CoatingsPro Magazine

JAN 2019

CoatingsPro offers an in-depth look at coatings based on case studies, successful business operation, new products, industry news, and the safe and profitable use of coatings and equipment.

Issue link: https://coatingspromag.epubxp.com/i/1067504

Contents of this Issue

Navigation

Page 106 of 108

106 JANUARY 2019 COATINGSPROMAG.COM Industry Insight M ost people think of lead paint as a thing of the past; however, it continues to be present in old and new coatings systems, and we continue to learn how dangerous it is in any amount. e Occupational Safety and Health Administration (OSHA) Lead in Construction Standard 29 CFR 1926.62, issued May 4, 1993, is older than the coatings applicators, engineers, and other professionals entering today's workforce. Past: Pre-2010 e initial concern about lead was primarily over exposures to deterio- rating lead in residential and public buildings. Limits were placed on the amount of lead that could be added to residential paint formulations, and thresholds for lead in paint and dust related to housing abatement were established in the '80s and '90s via the U.S. Housing and Urban Development (HUD) and Environmental Protection Agency (EPA). In industrial painting, concern regarding lead and fugitive dust release during abrasive blast cleaning triggered some state and local regulations. Many owners turned to federal EPA regula- tions already in place for lead in the ambient air and in visible emissions, and for evaluation and disposal of lead-containing hazardous wastes to control lead paint removal on bridges, tanks, and other steel structures. e EPA placed additional limits on hazard- ous wastes containing lead, known as "Land Ban," preventing disposal in land without further treatment to universal treatment standards. e OSHA Lead Standard of 1993 affected nearly every abrasive blast cleaning project in the country. It spurred the use of dust collection (i.e., ventilation) as an engineering control and the development and use of "alternative" methods, such as vacuum- shrouded power tool cleaning and the use of water, to reduce exposures to lead to below the permissible exposure limit (PEL) of 50 mg/m3. The Present We continue to encounter lead in the removal of old coating systems; however, several factors have changed in the past 10 years related to lead. e EPA reduced the National Ambient Air Quality Standard for lead in the ambient air in 2008 by 90 percent from 1.5 mg/m3 to 0.15 mg/m3 as a 90-day average. Additionally, the EPA and other agencies have published several documents indicating that lead causes more health effects at a far lower blood lead level than previously thought. Currently, OSHA estimates that 804,000 workers in general indus- try and an additional 838,000 workers in construction are potentially exposed to lead. OSHA Lead Standards require workers to be removed from lead exposure when blood lead level (BLLs) are equal to or greater than 50 micrograms per deciliter (µg/dL) (construction industry) or 60 µg/ dL (general industry). Employees are allowed to return to work when the BLL is below 40 µg/dL.OSHA regulations have remained stagnant while evidence continues to indicate ongoing issues related to industrial lead paint removal. In 2015, the National Institute for Occupational Safety and Health (NIOSH) designated 5 µg/dL as the reference BLLs for adults. OSHA's own website suggests that we should voluntarily reduce BLLs to NIOSH- recommended levels and implement more rigorous medical removal criteria than currently required by law. e Consumer Product Safety Improvement Act of 2008 lowered the allowable concentration of lead in residential paint from 0.06 percent (600 ppm) to 0.009 percent (90 ppm). e EPA (in response to a court order) proposed reducing the lead dust levels from 40 mg/ft.2 for floors and 250 mg/ ft.2 for window sills to 10 mg/ft.2 and 100 mg/ft.2, respectively. Future: 2019 and Beyond OSHA regulations for lead will catch up with current science. Several states have proposed more conservative regulations than the current federal offerings, reducing both allowable BLLs and the airborne PEL for lead. e EPA is still under court order to reduce the regulatory level for lead in paint. W hile we wait, worker exposures and health effects continue to occur. CP Photo courtesy of the author By Alison B. Kaelin is the Principal of ABKaelin, LLC Lead Paint Is Not Only in the Past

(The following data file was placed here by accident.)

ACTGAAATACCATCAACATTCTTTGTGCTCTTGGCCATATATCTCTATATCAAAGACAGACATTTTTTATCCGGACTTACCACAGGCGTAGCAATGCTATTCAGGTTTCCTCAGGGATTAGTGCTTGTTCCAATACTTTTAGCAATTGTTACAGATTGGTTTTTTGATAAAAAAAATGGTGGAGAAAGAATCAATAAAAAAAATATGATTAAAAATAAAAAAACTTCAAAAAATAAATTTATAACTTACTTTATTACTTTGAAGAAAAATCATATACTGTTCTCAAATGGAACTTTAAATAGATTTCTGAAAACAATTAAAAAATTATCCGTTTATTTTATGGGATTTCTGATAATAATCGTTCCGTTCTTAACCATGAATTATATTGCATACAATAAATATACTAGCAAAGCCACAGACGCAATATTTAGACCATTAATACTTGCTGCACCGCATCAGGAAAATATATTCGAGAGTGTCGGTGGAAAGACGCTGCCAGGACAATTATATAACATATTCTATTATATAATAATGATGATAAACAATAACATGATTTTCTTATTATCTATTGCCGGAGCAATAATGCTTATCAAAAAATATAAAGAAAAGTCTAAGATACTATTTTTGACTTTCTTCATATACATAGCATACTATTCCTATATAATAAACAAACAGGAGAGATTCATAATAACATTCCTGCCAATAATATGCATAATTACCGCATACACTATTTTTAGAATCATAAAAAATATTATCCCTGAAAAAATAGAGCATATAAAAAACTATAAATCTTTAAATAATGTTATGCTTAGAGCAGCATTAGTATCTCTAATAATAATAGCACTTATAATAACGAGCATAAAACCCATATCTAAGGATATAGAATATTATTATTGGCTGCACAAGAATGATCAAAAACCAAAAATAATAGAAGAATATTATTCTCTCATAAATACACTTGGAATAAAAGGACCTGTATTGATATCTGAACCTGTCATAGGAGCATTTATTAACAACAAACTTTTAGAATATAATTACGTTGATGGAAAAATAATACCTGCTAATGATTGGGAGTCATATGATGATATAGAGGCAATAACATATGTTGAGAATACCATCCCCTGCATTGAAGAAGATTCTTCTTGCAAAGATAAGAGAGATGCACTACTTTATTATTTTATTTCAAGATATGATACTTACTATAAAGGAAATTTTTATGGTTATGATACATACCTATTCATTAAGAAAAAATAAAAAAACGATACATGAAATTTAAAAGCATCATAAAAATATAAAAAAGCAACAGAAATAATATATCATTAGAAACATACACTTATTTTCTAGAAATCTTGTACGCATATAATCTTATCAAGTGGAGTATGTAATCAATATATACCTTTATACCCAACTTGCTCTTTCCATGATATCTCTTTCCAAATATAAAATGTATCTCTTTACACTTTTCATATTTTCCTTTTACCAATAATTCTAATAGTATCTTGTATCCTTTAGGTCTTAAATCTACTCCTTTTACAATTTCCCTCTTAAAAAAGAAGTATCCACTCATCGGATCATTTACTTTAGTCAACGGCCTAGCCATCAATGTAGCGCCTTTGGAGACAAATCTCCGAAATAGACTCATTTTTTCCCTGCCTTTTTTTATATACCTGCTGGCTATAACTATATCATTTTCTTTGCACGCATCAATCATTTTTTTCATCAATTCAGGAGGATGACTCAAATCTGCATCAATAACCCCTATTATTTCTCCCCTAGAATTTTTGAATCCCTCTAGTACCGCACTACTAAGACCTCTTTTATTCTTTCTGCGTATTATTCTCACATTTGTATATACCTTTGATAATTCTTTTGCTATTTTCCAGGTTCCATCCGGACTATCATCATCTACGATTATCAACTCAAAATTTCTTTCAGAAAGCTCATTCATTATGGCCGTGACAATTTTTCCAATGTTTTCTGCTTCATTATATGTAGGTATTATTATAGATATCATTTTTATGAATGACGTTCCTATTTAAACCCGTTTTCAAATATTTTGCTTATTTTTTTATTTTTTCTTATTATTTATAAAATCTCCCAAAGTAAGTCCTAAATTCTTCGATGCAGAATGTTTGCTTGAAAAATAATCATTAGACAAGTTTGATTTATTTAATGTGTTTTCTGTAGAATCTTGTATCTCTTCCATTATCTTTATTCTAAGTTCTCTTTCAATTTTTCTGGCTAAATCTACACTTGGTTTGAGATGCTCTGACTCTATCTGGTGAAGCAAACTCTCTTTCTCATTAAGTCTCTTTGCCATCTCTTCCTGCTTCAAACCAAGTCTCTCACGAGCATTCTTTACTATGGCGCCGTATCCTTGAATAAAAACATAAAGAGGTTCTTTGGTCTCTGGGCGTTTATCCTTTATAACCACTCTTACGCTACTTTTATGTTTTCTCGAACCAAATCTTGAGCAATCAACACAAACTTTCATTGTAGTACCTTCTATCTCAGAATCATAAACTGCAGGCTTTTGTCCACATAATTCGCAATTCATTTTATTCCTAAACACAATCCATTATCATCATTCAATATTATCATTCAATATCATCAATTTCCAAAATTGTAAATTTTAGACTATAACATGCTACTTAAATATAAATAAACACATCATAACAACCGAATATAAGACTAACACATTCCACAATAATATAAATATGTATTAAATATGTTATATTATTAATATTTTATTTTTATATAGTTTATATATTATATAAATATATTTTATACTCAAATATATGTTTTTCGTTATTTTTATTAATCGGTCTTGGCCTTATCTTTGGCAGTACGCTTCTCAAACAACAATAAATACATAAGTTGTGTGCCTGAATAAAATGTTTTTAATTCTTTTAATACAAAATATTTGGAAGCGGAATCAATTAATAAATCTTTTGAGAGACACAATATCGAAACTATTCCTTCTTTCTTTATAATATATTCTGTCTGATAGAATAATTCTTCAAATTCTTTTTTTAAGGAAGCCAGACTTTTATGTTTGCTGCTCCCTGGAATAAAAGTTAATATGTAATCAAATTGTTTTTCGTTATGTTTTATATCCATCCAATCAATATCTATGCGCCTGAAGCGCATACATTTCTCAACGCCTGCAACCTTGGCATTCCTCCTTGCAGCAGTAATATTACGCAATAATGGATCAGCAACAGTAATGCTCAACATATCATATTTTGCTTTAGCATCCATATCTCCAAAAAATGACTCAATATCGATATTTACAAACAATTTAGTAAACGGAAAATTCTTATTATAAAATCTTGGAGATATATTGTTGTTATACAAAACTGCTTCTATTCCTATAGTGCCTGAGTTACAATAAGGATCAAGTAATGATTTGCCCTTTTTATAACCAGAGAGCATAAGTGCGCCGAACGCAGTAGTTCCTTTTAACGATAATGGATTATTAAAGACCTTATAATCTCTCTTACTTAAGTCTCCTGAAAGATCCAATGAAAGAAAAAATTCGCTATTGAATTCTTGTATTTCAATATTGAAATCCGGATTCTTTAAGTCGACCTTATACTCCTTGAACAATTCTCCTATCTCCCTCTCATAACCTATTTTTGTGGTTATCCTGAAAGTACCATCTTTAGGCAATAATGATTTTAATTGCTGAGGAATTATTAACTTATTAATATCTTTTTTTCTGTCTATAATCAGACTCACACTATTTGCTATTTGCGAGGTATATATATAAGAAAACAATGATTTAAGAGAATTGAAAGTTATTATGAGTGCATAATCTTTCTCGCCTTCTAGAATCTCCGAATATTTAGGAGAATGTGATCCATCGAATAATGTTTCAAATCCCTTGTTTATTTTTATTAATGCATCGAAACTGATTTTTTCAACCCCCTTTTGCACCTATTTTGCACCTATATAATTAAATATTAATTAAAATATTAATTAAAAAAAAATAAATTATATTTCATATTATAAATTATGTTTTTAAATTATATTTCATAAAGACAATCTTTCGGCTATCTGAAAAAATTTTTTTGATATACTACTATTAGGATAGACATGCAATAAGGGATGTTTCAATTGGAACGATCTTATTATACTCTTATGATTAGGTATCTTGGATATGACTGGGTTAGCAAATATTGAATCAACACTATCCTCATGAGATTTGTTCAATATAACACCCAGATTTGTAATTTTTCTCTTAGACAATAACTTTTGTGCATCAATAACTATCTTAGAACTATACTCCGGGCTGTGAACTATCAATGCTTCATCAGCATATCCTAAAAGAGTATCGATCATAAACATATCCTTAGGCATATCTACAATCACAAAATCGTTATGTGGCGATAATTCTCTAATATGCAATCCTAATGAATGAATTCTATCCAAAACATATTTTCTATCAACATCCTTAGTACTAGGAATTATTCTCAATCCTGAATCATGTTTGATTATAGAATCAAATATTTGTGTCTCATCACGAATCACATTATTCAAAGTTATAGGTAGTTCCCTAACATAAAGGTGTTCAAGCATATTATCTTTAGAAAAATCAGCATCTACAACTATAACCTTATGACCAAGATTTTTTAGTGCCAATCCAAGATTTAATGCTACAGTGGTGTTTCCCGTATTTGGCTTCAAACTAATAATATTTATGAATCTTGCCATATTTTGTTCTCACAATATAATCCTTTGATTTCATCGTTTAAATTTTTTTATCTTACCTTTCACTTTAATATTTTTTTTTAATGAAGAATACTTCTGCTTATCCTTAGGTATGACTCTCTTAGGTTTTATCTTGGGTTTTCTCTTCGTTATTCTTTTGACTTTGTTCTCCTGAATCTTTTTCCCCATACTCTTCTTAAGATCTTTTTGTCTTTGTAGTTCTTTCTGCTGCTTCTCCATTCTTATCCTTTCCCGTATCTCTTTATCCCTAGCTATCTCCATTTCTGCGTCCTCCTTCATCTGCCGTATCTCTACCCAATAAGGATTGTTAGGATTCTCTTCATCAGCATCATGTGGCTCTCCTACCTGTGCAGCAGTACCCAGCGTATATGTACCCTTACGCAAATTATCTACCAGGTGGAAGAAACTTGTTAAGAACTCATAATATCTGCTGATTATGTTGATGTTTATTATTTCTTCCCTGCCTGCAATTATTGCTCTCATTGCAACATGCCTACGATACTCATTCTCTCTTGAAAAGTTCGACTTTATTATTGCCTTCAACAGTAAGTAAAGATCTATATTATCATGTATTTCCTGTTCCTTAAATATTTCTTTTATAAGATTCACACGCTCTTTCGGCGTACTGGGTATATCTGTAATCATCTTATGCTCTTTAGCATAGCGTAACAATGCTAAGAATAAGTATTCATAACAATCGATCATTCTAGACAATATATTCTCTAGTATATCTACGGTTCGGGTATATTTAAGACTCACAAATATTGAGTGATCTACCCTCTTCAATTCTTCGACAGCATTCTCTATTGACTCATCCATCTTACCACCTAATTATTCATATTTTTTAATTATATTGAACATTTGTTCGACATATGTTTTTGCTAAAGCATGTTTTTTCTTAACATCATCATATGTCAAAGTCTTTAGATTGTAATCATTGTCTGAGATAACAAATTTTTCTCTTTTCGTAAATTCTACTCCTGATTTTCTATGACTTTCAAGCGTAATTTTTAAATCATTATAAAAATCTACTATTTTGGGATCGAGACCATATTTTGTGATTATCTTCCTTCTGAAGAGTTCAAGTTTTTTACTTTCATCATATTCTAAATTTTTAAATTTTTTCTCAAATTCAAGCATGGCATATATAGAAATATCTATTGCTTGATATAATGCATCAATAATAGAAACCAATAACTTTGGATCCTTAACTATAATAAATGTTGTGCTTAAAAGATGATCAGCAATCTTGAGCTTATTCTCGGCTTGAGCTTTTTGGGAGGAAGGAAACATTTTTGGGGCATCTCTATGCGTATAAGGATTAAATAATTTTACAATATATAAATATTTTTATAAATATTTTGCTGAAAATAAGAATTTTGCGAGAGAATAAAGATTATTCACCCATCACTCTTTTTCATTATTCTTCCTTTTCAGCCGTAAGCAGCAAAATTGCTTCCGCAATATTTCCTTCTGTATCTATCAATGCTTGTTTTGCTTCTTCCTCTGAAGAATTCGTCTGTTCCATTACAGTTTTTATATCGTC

Articles in this issue

Links on this page

Archives of this issue

view archives of CoatingsPro Magazine - JAN 2019